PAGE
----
Some people will label the Mong Kok incidents as a riot. But so what? Can people not separate an act of violence with the systematic inequality and injustice that compelled the act? Can one feel upset about the Ferguson riots but still recognize blacks in America confront serious injustice? It is disappointing to know that there is a segment of society who cannot make this distinction.
The older generation of Hong Kongers may be too stubborn to understand the plight of Hong Kong’s youth. But others are simply unwilling because they have an agenda to protect their vested personal interests. Here is Hong Kong’s inconvenient truth: the death of Hong Kong is being expedited by the segment of Hong Kong society that have indirectly benefitted from the post-SARS policies designed to enrich the tycoons.
Hong Kong’s landscape changed drastically in 2003, the same year in which one million people marched against the implementation of security law ‘Article 23’. Hong Kong’s strategy to revitalize the post-SARS economy was an easy but short-sighted one — encouraging as much renminbi into the city as possible. The integral mechanism of this strategy was the US dollar peg, which has now become the main culprit of Hong Kong’s socioeconomic problems.
Since 2003, the city’s pegged currency and the appreciating renminbi increased the purchasing power of mainlanders in Hong Kong year after year. While retail sales rebounded, this strategy quickly became a burden on society. The peg created the housing bubble, flooded Hong Kong’s infrastructure with too many tourists, and encouraged parallel trading. Since Hong Kong’s necessities are imported from China, the city faced enormous inflationary pressures just because of the foreign exchange. But the tycoons would not allow an adjustment to impede the flow of easy money.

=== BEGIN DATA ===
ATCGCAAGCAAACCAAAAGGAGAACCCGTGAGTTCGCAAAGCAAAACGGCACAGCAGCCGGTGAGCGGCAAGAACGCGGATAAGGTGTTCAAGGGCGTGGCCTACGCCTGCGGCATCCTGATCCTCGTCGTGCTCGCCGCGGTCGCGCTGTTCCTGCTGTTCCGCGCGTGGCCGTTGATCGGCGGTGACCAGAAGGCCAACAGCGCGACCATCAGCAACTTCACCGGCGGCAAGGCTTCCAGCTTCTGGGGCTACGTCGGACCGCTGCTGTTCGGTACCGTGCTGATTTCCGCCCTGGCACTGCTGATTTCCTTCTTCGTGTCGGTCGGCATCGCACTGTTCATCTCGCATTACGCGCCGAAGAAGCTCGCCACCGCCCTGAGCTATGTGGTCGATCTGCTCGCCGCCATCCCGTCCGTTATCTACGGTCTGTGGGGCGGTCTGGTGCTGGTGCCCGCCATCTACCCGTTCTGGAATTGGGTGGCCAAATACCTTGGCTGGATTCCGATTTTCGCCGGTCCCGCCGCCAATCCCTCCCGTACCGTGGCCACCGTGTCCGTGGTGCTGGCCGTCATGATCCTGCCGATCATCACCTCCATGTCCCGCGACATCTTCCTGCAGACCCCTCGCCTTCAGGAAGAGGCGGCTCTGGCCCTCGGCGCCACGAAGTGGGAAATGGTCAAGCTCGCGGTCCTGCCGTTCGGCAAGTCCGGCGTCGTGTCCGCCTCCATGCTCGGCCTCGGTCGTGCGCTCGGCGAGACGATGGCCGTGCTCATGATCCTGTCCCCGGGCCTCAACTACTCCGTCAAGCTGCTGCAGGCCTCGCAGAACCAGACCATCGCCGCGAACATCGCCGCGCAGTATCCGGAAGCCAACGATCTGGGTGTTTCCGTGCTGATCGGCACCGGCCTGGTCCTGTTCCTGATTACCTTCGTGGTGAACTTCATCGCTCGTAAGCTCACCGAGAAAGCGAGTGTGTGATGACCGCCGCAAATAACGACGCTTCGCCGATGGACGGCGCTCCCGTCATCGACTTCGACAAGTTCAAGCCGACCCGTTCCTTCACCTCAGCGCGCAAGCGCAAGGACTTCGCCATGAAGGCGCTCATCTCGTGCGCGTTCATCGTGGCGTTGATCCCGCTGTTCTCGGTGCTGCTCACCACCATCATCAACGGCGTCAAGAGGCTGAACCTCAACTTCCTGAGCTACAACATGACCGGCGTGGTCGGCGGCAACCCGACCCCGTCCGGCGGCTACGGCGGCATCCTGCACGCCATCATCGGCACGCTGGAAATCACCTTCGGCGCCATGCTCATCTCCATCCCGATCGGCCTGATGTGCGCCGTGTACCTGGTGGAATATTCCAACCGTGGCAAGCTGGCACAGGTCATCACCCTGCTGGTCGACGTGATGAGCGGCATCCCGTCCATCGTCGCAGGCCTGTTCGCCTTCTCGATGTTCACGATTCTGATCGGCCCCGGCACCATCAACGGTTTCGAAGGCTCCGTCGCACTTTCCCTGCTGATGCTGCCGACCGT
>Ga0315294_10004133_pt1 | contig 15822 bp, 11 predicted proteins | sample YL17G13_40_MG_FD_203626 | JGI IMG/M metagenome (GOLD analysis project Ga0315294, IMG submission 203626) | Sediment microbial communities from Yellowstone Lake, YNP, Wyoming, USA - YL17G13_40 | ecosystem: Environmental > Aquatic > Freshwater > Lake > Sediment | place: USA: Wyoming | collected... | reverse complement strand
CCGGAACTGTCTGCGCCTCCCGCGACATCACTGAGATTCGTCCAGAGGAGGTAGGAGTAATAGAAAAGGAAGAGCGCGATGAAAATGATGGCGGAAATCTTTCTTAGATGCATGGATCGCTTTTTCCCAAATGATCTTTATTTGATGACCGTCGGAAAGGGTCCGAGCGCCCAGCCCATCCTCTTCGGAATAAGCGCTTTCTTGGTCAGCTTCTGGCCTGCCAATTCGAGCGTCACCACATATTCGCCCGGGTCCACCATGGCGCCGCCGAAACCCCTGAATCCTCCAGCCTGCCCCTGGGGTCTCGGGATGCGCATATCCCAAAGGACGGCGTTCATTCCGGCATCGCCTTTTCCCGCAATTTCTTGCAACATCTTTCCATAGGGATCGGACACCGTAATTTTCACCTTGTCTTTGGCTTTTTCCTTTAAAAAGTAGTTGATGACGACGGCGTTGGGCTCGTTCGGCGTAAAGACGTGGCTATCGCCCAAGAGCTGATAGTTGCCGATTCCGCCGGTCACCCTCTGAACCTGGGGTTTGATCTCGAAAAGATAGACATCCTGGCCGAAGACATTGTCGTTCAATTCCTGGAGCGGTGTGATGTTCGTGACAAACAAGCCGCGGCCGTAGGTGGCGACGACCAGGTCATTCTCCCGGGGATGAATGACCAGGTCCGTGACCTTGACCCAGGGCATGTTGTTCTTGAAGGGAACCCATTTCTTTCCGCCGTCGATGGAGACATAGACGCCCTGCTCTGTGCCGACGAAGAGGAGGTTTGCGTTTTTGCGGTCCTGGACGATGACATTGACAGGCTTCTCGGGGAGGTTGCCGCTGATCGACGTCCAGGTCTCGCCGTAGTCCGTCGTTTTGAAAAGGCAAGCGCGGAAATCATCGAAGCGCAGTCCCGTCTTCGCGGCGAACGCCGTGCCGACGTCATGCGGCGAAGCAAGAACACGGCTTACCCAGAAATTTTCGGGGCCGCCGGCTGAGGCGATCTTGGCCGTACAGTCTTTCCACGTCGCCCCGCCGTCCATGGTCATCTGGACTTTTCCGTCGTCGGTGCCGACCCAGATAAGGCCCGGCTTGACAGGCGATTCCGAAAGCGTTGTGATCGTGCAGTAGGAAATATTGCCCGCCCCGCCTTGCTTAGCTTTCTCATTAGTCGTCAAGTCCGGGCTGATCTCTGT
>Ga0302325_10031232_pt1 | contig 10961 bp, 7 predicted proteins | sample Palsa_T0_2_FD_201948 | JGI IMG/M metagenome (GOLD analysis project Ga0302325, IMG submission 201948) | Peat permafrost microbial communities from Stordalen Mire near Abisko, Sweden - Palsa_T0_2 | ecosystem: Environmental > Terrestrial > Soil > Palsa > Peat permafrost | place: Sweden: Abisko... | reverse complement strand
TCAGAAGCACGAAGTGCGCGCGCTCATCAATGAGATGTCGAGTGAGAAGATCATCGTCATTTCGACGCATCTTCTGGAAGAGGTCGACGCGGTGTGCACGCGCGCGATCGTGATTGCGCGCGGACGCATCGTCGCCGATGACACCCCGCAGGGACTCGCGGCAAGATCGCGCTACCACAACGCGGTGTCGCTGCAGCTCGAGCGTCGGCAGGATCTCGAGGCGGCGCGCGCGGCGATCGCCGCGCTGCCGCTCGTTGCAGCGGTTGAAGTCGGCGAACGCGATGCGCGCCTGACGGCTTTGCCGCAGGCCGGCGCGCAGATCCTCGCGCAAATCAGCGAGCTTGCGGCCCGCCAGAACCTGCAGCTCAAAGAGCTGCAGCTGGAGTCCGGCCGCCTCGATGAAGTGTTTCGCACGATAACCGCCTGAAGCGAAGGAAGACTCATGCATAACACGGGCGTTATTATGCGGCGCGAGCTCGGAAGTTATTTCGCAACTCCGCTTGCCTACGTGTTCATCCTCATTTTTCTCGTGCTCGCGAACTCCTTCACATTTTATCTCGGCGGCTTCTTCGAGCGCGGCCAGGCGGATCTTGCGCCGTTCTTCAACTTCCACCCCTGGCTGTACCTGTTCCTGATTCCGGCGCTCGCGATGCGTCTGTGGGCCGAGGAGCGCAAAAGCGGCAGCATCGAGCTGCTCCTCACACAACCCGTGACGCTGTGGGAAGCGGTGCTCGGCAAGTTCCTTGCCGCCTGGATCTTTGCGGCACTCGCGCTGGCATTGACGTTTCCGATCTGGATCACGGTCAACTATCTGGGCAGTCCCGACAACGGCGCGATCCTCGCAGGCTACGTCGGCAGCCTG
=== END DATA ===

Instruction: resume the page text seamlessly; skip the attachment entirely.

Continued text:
Some Hong Kongers benefitted opportunistically from the consequences of SARS, perhaps by making a home purchase or two during this time and enjoying a doubling of value fueled by mainland investors. Others have started businesses with a mainland clientele or are dependent on mainland tourists. They are minor and opportunistic beneficiaries of the systematic injustice in Hong Kong. The strength of the youth and the possibility of change scares them. To protect monetary wealth, they are willing to sacrifice civil liberties. They will condone police brutality. They will accept a mainland version of rule of law in Hong Kong. They don’t speak out against wrongs for fear of financial repercussions. They are willing to give up their children’s future for today’s gains.
They may not openly align with our chief executive but their silence is an acquiescence of his autocratic rule. This is why Leung will emerge victorious from the Mong Kok incident because he can count on a segment of ‘ordinary’ citizens who will not oppose to his repressive rule. If Leung is to implement Article 23 today, will one million people defend Hong Kong? The answer is not as clear as 2003 because greed and selfishness can make people very short-sighted.